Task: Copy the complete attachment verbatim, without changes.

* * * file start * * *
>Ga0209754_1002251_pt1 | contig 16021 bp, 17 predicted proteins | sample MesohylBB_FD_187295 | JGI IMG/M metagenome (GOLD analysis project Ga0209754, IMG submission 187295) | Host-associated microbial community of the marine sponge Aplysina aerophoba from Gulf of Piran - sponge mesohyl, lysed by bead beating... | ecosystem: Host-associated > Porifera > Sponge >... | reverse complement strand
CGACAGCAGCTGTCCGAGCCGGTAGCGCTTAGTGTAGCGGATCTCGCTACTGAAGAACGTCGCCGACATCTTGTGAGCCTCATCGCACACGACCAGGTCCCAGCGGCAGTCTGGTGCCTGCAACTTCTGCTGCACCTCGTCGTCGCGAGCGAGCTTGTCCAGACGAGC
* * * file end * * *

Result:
>Ga0209754_1002251_pt1 | contig 16021 bp, 17 predicted proteins | sample MesohylBB_FD_187295 | JGI IMG/M metagenome (GOLD analysis project Ga0209754, IMG submission 187295) | Host-associated microbial community of the marine sponge Aplysina aerophoba from Gulf of Piran - sponge mesohyl, lysed by bead beating... | ecosystem: Host-associated > Porifera > Sponge >... | reverse complement strand
CGACAGCAGCTGTCCGAGCCGGTAGCGCTTAGTGTAGCGGATCTCGCTACTGAAGAACGTCGCCGACATCTTGTGAGCCTCATCGCACACGACCAGGTCCCAGCGGCAGTCTGGTGCCTGCAACTTCTGCTGCACCTCGTCGTCGCGAGCGAGCTTGTCCAGACGAGC